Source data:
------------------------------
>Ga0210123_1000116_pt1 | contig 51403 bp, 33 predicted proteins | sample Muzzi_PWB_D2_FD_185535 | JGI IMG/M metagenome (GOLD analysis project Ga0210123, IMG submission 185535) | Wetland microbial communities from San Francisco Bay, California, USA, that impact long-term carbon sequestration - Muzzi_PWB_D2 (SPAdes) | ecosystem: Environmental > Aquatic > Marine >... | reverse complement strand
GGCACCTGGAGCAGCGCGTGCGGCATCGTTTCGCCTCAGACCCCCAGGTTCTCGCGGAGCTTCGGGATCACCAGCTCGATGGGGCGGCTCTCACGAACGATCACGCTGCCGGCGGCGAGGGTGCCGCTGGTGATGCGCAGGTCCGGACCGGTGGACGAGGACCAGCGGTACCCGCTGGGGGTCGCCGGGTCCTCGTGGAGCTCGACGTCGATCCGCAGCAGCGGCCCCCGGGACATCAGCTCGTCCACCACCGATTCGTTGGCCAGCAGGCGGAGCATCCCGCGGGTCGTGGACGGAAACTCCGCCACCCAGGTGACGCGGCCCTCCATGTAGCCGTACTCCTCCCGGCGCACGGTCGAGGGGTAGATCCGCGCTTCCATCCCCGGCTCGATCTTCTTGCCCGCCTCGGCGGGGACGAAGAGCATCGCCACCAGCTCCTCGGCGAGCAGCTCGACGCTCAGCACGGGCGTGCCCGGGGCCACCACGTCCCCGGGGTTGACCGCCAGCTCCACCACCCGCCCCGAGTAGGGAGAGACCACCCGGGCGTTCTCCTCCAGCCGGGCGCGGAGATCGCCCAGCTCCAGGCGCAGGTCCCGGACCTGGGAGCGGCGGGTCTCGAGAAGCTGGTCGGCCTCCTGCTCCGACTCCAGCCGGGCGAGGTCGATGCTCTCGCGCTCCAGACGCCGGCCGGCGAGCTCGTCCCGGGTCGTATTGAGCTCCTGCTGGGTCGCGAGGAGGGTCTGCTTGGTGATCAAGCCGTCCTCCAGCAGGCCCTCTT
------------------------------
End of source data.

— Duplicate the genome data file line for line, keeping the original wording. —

>Ga0210123_1000116_pt1 | contig 51403 bp, 33 predicted proteins | sample Muzzi_PWB_D2_FD_185535 | JGI IMG/M metagenome (GOLD analysis project Ga0210123, IMG submission 185535) | Wetland microbial communities from San Francisco Bay, California, USA, that impact long-term carbon sequestration - Muzzi_PWB_D2 (SPAdes) | ecosystem: Environmental > Aquatic > Marine >... | reverse complement strand
GGCACCTGGAGCAGCGCGTGCGGCATCGTTTCGCCTCAGACCCCCAGGTTCTCGCGGAGCTTCGGGATCACCAGCTCGATGGGGCGGCTCTCACGAACGATCACGCTGCCGGCGGCGAGGGTGCCGCTGGTGATGCGCAGGTCCGGACCGGTGGACGAGGACCAGCGGTACCCGCTGGGGGTCGCCGGGTCCTCGTGGAGCTCGACGTCGATCCGCAGCAGCGGCCCCCGGGACATCAGCTCGTCCACCACCGATTCGTTGGCCAGCAGGCGGAGCATCCCGCGGGTCGTGGACGGAAACTCCGCCACCCAGGTGACGCGGCCCTCCATGTAGCCGTACTCCTCCCGGCGCACGGTCGAGGGGTAGATCCGCGCTTCCATCCCCGGCTCGATCTTCTTGCCCGCCTCGGCGGGGACGAAGAGCATCGCCACCAGCTCCTCGGCGAGCAGCTCGACGCTCAGCACGGGCGTGCCCGGGGCCACCACGTCCCCGGGGTTGACCGCCAGCTCCACCACCCGCCCCGAGTAGGGAGAGACCACCCGGGCGTTCTCCTCCAGCCGGGCGCGGAGATCGCCCAGCTCCAGGCGCAGGTCCCGGACCTGGGAGCGGCGGGTCTCGAGAAGCTGGTCGGCCTCCTGCTCCGACTCCAGCCGGGCGAGGTCGATGCTCTCGCGCTCCAGACGCCGGCCGGCGAGCTCGTCCCGGGTCGTATTGAGCTCCTGCTGGGTCGCGAGGAGGGTCTGCTTGGTGATCAAGCCGTCCTCCAGCAGGCCCTCTT